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Sister Therese Whitsett

Favorite quote:  “Never be afraid to trust an unknown future to a known God,” Corrie ten Boom

Whitsett_ThereseFavorite flower: I like the daffodil; it’s a simple flower

Favorite movie: October Sky. It’s about people who were coal miners in West Virginia and the struggle they went through. And this little boy did not want to go in the coal mines, like his father, so he had this little riff with his dad. He wanted to go to school and learn to be a scientist and his hero was Van Braun the scientist. It’s kind of quirky, but it shows how a kid can reach his goal, but not without struggle, with his father, oh my.

Favorite sport: I love baseball and the poor Cubs

Favorite dessert: My all-time favorite dessert is cherry pie

Favorite time of day: morning

Favorite saints: my mom and Mother Theodore

Contact Sister Therese at: theresesp@sbcglobal.net

Sister Therese Whitsett’s 50-plus years as a Sister of Providence have been a journey of discovery. She’s been stretched by change, her vision of service has expanded, and she learned from strong SP role models. And looking back she can clearly see God’s Providence continually guiding her path.

Sister Therese grew up in St. Anthony Parish in Indianapolis. She recalls the fun of being a young child and rolling down the ravines and enjoying the beautiful space of nature at Saint Mary-of-the-Woods. The middle child of nine, the family would often visit first one then two older sisters who had joined the Sisters of Providence.

It was with great excitement and visions of being a missionary and going to far-away places to be of service that right after high school Therese too joined the Sisters of Providence.

The year was 1962, and two months later the Second Vatican Council would begin. With it would come many changes in the life and routine of the Congregation of sisters. Over the next two decades those changes resulted in many of Sister Therese’s era leaving the Congregation. In time, both of Sister Therese’s older sisters would choose to leave.

“I could see myself as a Sister of Providence so I couldn’t understand, and the leaving of friends was difficult, but for myself, I felt it was my best way to serve. I would not have been able to have the experiences or be with people as I have had if I were not a Sister of Providence, and to be able to serve as I have,” Sister Therese said.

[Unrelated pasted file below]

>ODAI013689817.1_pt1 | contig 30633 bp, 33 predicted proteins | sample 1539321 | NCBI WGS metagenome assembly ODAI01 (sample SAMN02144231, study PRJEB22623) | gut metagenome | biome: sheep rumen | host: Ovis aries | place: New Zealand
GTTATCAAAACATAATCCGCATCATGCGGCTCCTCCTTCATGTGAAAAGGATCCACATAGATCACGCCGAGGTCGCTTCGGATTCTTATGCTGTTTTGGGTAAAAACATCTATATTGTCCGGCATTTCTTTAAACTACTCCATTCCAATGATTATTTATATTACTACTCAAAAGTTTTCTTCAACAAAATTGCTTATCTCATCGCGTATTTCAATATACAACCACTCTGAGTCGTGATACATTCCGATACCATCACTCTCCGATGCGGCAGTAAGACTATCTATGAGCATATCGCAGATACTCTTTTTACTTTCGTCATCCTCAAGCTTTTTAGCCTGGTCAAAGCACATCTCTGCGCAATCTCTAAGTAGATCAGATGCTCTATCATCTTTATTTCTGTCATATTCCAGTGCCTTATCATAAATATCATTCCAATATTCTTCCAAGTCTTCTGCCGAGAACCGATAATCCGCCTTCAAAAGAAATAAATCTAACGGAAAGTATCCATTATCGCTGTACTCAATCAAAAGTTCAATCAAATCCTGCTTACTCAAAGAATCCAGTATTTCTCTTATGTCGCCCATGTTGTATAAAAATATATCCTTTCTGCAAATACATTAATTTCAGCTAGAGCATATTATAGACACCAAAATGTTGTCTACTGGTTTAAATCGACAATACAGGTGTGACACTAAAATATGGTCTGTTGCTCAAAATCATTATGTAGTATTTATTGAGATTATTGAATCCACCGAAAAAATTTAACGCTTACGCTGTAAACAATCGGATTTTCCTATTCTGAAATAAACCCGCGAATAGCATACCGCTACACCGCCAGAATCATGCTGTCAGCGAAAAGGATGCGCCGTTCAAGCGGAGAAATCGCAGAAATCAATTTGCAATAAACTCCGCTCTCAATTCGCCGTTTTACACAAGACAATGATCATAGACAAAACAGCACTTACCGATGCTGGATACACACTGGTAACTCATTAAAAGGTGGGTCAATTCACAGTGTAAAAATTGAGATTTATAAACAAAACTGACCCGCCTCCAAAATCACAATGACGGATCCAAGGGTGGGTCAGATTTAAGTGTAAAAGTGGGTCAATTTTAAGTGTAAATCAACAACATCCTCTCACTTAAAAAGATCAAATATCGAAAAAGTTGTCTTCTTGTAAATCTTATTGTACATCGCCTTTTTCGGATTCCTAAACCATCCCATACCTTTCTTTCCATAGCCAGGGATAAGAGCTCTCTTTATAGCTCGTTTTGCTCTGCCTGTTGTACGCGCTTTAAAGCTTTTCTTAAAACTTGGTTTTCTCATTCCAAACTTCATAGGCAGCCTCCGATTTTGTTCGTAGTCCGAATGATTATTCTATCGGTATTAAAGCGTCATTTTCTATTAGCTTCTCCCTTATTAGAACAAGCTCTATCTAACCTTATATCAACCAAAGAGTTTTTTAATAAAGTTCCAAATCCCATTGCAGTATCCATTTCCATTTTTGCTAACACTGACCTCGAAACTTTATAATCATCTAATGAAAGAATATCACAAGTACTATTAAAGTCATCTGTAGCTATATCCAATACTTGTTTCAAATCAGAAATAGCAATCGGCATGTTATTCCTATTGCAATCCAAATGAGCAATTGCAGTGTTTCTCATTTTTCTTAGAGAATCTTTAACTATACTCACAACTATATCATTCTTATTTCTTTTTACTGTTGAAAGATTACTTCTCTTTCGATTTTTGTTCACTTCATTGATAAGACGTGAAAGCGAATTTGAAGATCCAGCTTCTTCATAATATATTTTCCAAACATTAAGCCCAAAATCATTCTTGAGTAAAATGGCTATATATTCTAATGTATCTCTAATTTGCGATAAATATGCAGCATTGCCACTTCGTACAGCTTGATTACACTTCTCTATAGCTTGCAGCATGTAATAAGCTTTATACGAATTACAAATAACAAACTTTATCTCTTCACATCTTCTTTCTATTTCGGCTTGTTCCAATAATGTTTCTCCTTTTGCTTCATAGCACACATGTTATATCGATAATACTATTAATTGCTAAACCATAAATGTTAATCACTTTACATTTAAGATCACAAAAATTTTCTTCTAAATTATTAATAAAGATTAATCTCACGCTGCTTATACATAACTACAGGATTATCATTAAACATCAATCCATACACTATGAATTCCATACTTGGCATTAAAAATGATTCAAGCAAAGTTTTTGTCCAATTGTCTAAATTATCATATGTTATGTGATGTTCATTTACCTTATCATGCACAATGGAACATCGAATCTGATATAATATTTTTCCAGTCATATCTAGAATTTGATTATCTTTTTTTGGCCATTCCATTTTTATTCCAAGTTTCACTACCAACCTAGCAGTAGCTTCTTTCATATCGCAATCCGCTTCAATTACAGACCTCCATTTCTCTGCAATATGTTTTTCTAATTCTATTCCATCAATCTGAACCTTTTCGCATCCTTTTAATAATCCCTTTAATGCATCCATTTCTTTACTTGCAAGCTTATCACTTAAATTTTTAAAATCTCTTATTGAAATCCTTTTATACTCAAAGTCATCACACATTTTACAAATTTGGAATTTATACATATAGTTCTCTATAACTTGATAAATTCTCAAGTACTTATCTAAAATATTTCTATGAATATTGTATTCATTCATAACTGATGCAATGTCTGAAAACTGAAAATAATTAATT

“Change is hard. You think you’re ready for it, but you’re not. You grow into change, I think. You have to,” she said.

Sister Therese has also grown through a variety of ministries. She started out teaching in Fort Wayne, Ind., then she went to Bolivia to study Spanish. After that she taught in a school in Peru, South America. Since 1979 her ministries have continued to involve education with the Hispanic community.

Dream ministry

Meeting the needs of the times: In 1910 the Sisters of Providence opened St. Philip Neri School to educate the growing immigrant population on the near east side of Indianapolis. Today, Sister Therese Whitsett serves the school’s current population by teaching English as a new language to children who have recently emigrated from Hispanic countries, (Photo by Amy Miranda).

Sister Therese Whitsett teaches English as a new language to children at St. Philip Neri School in Indianapolis.

Currently Sister Therese teaches English as a new language at St. Philip Neri School in Indianapolis.

“It’s my dream ministry,” she says. “I can have contact with every grade level. I love being able to help the children and also speak with their parents. I feel very blessed and privileged to be part of their life and culture.”

She enjoys seeing the transformation that comes with learning.